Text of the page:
These days, it’s difficult to grab your audience’s attention and even harder to keep it. You have 1 second to grab their attention. You have 3 seconds to keep it. And every second after that, you need to be telling a story that captivates your viewer in a way that makes them NEED to watch more.
The videos I create evoke emotion in my viewers. Marketing is centered around human emotions and addressing human needs. When people feel, or when they see a family similar to theirs, or when they see a person completing similar daily tasks, the viewer is able to relate, and they’re able to see themselves in that arena with their family, or using that product with their husband, or driving down the street in that car. And that’s what pushes the viewer to purchase – emotion.
Figuring out how to cultivate a story that will evoke emotion is my favorite part of creating.
As the season began, we needed a commercial to run on Spectrum during Sparks games to encourage people to purchase tickets.
Since commercials need to capture people’s interest in the first few seconds, I took advantage of that by playing a clip of a Sparks game so viewers would think the game was back on. I switched the script and ran a “service interrupted” error during a high-energy play because that’s the worst time to get interrupted. The premise behind the commercial was to purchase tickets because you won’t miss a single play if you’re watching in-person. Additionally, I wanted to appeal to a larger audience of people who come for the experience, so I added clips showcasing the atmosphere at STAPLES Center.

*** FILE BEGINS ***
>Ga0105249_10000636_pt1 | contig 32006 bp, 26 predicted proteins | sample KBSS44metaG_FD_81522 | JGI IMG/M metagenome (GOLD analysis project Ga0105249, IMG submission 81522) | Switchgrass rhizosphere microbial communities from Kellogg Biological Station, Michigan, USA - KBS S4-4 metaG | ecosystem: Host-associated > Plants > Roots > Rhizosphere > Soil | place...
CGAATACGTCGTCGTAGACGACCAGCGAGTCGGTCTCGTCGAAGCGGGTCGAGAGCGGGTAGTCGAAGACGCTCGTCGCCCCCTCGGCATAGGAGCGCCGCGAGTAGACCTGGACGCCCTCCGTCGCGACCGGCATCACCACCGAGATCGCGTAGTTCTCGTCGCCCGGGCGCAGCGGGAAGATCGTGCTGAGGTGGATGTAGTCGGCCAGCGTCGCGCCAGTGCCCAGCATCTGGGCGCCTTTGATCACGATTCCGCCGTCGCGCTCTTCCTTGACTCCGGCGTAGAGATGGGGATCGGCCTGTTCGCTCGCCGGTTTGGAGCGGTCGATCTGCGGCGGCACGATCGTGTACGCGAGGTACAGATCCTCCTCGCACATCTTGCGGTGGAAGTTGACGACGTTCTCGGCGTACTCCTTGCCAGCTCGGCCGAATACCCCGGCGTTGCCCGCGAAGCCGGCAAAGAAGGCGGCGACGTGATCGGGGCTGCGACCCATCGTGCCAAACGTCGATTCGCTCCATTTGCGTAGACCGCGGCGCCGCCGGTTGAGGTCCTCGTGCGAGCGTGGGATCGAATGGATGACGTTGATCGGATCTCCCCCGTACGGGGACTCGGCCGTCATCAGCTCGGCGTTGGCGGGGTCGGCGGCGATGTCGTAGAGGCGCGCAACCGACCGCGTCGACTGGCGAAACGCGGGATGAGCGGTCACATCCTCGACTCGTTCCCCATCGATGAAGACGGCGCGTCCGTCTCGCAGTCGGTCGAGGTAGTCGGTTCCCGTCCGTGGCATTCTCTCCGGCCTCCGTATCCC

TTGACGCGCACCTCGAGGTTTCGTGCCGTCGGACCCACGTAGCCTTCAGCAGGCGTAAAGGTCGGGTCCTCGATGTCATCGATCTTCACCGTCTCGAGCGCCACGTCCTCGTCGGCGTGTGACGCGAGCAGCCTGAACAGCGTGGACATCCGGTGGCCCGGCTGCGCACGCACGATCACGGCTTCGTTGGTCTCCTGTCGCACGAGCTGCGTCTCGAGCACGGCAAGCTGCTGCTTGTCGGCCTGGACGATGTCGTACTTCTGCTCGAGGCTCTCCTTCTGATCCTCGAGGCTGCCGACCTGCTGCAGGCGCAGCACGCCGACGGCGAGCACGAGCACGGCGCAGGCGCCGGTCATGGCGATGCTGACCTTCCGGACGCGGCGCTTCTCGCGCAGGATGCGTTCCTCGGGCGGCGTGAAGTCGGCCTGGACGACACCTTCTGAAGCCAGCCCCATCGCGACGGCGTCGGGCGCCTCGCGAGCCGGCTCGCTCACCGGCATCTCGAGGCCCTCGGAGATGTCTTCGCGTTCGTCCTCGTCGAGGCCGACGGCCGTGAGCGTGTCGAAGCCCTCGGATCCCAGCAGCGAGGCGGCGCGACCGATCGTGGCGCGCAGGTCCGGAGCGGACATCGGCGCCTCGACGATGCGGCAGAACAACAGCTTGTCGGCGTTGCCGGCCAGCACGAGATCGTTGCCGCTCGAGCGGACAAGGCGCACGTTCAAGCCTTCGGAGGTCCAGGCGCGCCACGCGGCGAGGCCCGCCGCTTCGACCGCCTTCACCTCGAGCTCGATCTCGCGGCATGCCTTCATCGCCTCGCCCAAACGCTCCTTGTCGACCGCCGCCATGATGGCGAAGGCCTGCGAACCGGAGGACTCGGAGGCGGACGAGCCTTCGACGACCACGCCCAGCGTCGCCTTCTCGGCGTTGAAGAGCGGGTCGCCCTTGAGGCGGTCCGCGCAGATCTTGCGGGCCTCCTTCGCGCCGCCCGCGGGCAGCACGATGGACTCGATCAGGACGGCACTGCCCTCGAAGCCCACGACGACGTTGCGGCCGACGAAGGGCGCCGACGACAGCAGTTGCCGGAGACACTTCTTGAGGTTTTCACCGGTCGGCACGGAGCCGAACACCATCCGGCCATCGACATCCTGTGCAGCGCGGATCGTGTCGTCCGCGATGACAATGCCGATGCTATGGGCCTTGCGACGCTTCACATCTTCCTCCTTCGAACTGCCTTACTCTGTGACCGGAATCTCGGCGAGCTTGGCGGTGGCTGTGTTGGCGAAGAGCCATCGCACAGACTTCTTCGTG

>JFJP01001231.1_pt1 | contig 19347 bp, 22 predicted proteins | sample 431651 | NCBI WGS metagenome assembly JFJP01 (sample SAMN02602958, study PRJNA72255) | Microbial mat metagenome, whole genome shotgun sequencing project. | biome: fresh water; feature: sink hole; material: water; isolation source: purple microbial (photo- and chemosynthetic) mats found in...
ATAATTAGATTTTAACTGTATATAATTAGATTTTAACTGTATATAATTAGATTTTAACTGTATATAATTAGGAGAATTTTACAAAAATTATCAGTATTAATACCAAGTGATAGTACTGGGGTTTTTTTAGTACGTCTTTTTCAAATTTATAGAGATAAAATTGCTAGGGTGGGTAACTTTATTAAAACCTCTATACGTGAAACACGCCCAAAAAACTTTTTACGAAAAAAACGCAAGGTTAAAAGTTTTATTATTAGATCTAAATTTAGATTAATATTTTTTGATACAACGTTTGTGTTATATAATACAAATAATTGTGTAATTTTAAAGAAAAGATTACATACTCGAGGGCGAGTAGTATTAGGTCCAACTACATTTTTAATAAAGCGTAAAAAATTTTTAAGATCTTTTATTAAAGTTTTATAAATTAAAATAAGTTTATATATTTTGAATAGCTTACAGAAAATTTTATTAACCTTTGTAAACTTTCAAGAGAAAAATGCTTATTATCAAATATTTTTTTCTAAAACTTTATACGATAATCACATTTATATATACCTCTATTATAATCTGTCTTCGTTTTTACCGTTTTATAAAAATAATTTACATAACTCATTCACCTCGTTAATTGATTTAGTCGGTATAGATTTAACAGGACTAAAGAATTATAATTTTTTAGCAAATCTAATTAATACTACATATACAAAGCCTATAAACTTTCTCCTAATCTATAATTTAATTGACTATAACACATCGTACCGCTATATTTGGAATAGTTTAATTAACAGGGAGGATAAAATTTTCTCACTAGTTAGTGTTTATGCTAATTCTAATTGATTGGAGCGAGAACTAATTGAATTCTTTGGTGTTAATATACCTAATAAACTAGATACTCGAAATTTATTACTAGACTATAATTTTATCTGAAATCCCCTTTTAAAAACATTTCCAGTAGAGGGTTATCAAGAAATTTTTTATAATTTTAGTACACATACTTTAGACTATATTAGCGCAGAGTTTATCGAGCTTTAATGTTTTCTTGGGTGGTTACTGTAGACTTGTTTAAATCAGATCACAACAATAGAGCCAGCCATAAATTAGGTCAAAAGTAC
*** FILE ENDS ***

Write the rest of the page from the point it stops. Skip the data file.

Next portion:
This concept was developed for social media when we clinched the playoffs. It was meant to be high-energy and dynamic, encouraging our fans to be excited.
As marketing revolves around evoking emotion, I wanted our End of Season “thank you fans” video to do just that. A lot of the footage I took myself for the purpose of this video (the rest was shot by Davy Greenberg). I wanted to encompass all aspects of the Sparks fan experience – the interactions with Sparky, the halftime shows, the fans cheering, and the game itself – to tell a story. I then rewound the entire video to show fans that the season wouldn’t have been possible without them.
I ran ads for a small boutique in San Diego, called Summer Buns. We wanted a video that was fun, light, and highlighted San Diego. This was created using clips of Allysa, photos of the products, and stock video.
When selling expensive courses online, it’s important users really understand what they’ll be purchasing. I didn’t feel like a static photo or carousel was going to do that. I put together a script for the course owner and and made the video fast-paced so viewers wouldn’t get bored.
My university ran a video contest to find the yearly video they’d use to thank donors for contributing to the school. While this video was the first I ever created and could use polishing, my goal was storytelling, and I wanted to hit the hearts of donors so they could see how wonderful the university and its students were.